One of the most painful aspects of many divorces in Missouri has been the traditional assumptions that one parent, often the father, really does not need to spend much time with their children. A couple could granted joint custody and a father could still wind up being awarded a few hours on a weeknight and every other weekend.
Many fathers felt shortchanged and according to the research, many children were being shortchanged. This should be changing now, as shared parenting is now the law in Missouri, and judges will now be required to attempt to award time as close as possible to equal between the parents.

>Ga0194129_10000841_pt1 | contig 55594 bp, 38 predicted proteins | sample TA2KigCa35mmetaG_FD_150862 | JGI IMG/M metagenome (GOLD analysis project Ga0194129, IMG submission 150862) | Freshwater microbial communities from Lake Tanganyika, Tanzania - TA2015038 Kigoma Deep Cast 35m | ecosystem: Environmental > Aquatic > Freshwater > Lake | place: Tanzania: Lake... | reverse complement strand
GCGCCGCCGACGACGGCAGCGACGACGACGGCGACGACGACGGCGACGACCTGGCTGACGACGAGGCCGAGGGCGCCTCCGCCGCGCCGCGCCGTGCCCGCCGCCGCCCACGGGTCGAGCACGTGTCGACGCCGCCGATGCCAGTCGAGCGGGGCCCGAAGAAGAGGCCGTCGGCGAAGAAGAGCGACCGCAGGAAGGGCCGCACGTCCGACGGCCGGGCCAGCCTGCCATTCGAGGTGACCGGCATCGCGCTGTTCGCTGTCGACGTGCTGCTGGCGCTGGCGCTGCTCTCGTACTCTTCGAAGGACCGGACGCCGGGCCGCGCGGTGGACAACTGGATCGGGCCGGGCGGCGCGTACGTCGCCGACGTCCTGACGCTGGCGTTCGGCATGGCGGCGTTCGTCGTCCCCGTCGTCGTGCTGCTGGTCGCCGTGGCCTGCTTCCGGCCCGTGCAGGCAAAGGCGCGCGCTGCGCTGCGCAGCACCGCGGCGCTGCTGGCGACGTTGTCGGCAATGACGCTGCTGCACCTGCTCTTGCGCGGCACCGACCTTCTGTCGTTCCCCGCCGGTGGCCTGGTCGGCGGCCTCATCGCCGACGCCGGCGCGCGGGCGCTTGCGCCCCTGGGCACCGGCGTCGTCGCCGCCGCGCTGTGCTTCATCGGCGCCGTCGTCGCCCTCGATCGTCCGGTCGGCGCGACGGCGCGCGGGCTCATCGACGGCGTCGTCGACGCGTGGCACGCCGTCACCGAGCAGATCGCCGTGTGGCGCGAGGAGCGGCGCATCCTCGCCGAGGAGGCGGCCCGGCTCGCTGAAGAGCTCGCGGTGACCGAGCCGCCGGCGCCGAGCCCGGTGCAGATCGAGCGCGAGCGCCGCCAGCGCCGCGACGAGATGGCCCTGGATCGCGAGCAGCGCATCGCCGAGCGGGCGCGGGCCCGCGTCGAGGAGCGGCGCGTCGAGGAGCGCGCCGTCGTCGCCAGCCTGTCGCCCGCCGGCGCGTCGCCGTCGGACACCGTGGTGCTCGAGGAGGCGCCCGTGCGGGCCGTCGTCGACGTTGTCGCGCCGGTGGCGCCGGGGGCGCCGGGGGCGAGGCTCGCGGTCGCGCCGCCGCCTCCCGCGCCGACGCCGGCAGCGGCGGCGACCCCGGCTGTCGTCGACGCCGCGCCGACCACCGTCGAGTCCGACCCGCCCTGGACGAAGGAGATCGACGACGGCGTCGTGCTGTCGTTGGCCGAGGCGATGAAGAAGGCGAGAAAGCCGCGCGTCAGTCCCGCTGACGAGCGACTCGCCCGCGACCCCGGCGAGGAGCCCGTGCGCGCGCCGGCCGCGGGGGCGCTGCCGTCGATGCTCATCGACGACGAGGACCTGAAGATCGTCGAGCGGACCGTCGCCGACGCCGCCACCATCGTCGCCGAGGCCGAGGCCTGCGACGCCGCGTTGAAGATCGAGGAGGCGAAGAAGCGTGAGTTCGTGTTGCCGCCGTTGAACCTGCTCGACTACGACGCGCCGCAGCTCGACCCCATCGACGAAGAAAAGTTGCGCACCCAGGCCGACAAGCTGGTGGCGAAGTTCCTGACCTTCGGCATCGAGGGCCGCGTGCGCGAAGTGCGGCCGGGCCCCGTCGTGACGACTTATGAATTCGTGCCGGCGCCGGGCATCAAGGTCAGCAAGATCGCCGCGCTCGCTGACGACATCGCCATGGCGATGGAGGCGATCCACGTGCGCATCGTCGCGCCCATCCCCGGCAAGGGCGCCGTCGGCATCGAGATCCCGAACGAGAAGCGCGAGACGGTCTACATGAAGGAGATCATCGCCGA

Importantly, the judges will be required to explain any deviation from this goal. This change is significant, as it provides something to appeal and grounds for a modification, should conditions that supported the decision change. There are likely to be "growing pains" as judges change what may have been years of practice, but many groups will be watching the results closely.
The goal of a parenting time arrangement should be always the best interests of the child. By maximizing the time spent with both parents in many cases, the court can ensure that the children will grow up receiving love and care from both parents, which is always beneficial.
For many parents, such an arrangement may be a challenge. Judges and parties will have to be flexible and work to create parenting plans that work for the specific circumstance of the couple. Some may have to alter their living or school arrangements, or their work schedules. But the reward will be seen in the faces of their children.